Bike vs. Electric Car: What’s greenest way to get to work?

Showdown between two-wheeler and environmentally conscious car

Using a bike is a way to lower our carbon footprint. But how does it compare to an electric car?

Using a bike is a way to lower our carbon footprint. But how does it compare to an electric car? (click to enlarge)

We all know that riding bikes is a great way to stay healthy — and help the environment. But what about a showdown between our beloved two-wheelers and an equally environmentally conscious electric car? The gang from the Global Cycling Network decided it was time for a showdown.

About the author: RoadBikeReview is an online community of cyclists who share a passion for the sport. Visitors of the site regularly purchase gear to upgrade their bikes, share inspiring photos of rides, and keep up to date with the latest industry and technology news. Which products perform best? Where to buy them? Where to ride? How to ride better? Cyclists come to for the answers.

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  • sturgl says:

    What? The only way an electric car could even equal a bicycle in terms of environmental impact would be if the cyclist drove a truck part of the way. All automobiles impact roads more heavily than bicycles. Electric vehicles, while quieter than gas or diesel, still pull energy from the grid. Depending on where you live, that grid is powered through environmentally sound methods, heavy polluting methods, or a combination of the two. Then you have the batteries, which are monstrously poisonous…

    • KJD says:

      don’t forget about energy and toxins used to produce the vehicle… just saying a 22lb pedal powered thing is way cheaper to produce than a 1800 lean mean electric machine.

  • Donald Gillmore says:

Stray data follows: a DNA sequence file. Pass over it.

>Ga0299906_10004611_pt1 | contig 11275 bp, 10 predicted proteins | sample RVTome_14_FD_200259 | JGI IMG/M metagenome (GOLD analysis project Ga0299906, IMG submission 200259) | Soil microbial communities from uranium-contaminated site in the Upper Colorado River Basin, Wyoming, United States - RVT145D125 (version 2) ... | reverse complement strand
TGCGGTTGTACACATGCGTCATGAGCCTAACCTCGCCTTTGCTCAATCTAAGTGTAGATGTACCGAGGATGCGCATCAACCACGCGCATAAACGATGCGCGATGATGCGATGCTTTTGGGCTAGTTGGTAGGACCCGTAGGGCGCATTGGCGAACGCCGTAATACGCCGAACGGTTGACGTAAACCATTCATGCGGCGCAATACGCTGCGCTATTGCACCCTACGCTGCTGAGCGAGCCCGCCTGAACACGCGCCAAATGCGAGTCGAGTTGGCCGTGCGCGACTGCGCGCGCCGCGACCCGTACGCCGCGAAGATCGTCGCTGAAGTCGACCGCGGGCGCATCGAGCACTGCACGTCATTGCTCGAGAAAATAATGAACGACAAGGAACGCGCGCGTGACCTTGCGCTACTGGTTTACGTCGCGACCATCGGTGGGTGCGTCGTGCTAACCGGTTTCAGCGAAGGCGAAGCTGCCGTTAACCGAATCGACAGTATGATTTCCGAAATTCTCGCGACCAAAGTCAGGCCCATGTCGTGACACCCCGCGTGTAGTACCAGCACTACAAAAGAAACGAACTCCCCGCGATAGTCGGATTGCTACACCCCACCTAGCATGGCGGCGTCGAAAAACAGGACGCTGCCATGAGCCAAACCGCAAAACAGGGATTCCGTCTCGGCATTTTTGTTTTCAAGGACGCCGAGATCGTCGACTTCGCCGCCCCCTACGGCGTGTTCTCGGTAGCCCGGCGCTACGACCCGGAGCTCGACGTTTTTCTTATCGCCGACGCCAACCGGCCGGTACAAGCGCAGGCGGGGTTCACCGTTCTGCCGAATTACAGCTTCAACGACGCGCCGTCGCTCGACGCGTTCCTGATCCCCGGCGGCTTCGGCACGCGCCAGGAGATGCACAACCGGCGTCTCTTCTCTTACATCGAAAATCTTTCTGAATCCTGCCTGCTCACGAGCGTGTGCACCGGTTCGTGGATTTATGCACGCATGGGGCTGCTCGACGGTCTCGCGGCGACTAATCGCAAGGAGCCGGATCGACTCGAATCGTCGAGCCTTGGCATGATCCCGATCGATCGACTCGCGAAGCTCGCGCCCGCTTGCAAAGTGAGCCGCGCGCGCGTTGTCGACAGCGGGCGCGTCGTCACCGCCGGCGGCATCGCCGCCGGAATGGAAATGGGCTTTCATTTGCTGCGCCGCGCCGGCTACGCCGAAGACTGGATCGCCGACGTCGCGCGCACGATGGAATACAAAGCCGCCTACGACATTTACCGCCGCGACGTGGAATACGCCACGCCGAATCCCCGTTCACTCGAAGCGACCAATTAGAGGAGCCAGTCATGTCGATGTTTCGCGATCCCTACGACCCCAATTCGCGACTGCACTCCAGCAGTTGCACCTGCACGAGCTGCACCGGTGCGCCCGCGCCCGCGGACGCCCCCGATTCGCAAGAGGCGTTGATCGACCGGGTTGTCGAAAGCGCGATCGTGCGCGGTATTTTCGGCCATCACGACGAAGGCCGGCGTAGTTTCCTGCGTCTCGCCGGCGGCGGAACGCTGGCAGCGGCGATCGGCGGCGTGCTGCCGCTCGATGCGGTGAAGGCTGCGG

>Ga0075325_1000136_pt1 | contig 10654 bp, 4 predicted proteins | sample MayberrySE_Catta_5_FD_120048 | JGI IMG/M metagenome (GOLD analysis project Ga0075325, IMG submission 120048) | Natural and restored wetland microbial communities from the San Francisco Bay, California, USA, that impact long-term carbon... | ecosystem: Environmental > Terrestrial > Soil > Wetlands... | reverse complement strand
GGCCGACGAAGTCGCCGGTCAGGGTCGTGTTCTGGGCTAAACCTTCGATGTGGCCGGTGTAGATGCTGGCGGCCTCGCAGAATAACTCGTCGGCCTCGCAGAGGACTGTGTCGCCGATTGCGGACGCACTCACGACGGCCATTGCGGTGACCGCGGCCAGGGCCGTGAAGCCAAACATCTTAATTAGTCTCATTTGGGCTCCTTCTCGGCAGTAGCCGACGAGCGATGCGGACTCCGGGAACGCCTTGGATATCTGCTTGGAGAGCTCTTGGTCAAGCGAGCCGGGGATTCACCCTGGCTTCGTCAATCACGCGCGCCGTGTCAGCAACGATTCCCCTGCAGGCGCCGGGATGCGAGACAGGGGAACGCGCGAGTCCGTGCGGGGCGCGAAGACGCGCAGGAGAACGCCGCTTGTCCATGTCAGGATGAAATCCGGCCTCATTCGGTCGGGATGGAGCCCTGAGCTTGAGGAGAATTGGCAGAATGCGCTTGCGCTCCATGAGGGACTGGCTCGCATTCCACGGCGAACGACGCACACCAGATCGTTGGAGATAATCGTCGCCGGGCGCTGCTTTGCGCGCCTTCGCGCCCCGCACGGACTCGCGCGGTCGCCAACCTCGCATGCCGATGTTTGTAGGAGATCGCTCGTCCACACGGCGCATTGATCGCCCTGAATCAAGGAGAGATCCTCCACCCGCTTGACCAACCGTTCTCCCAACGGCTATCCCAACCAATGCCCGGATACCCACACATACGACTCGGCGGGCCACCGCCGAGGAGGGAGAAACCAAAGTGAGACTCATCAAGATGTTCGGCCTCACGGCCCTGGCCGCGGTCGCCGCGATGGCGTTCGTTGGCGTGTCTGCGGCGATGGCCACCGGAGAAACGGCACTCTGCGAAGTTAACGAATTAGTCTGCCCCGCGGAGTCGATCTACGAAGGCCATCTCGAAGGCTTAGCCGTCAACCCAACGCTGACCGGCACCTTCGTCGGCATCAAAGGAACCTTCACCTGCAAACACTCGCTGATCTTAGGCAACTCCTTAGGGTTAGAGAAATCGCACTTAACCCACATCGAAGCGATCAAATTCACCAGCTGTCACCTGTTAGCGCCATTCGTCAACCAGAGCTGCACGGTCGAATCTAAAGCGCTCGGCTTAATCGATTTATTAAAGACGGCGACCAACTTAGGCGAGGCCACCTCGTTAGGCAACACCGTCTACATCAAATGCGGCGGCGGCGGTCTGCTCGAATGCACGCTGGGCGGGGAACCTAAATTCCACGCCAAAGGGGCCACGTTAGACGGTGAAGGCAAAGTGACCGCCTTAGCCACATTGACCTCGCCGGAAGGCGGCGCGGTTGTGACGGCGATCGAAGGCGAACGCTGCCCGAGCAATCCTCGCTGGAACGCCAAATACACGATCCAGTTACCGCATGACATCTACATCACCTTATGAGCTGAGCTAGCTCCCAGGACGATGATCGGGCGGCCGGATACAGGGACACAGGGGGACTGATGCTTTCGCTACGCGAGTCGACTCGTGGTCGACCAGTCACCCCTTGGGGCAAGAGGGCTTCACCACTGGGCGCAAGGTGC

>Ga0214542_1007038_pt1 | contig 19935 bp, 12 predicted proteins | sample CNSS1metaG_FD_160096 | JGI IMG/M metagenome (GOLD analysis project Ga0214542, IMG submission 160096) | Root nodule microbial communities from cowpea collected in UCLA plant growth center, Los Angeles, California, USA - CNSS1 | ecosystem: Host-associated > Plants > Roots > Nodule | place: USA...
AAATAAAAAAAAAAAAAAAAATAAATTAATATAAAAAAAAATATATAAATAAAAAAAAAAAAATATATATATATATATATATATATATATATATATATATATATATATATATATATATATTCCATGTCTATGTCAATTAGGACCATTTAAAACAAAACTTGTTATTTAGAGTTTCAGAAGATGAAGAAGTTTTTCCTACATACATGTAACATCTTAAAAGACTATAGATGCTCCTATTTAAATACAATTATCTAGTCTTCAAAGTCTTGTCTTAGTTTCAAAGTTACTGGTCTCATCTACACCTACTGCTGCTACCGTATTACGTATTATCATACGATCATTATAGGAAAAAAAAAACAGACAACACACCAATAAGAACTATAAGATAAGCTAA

Of course the bike is more efficient. It is so much smaller and lighter than any car.
    However for max efficiency, the rider should be commuting using aero bars.

  • Heffe says:

    The greatest environmental impact from a car is in the production of it – a quite significant industrial output. Obviously the bike also takes some industry but in the long haul the car dwarfs the bike’s minimal impact. The car also does not contribute to personal health. The car also involves fairly toxic materials in its batteries, electrical system, brakes, etc.

  • David Webber says:

    Sturgl, I tend to agree, the cars downstream footprint is enormous – all that steel and such in the car production – paint – seats – glass – spare parts – then those huge rubber tires; the human on the bike does produce more methane than the one sat in the car however…

  • Adam Smith says:

    The whole argument is specious. CO2 is good for the planet, and I don’t buy the global warming myth. Modern forms of power production, including coal, are very “green” with the exception of some nuclear plants. The production and disposal of manufactured products has very little environmental effect in the Western world. In China and many other countries, not so true. If you read the BBC, CNN, or many other agitprop outlets, you might buy into the doom and gloom. Even in the worst cases, such as the horror that is China, we’re hardly ruining the planet.

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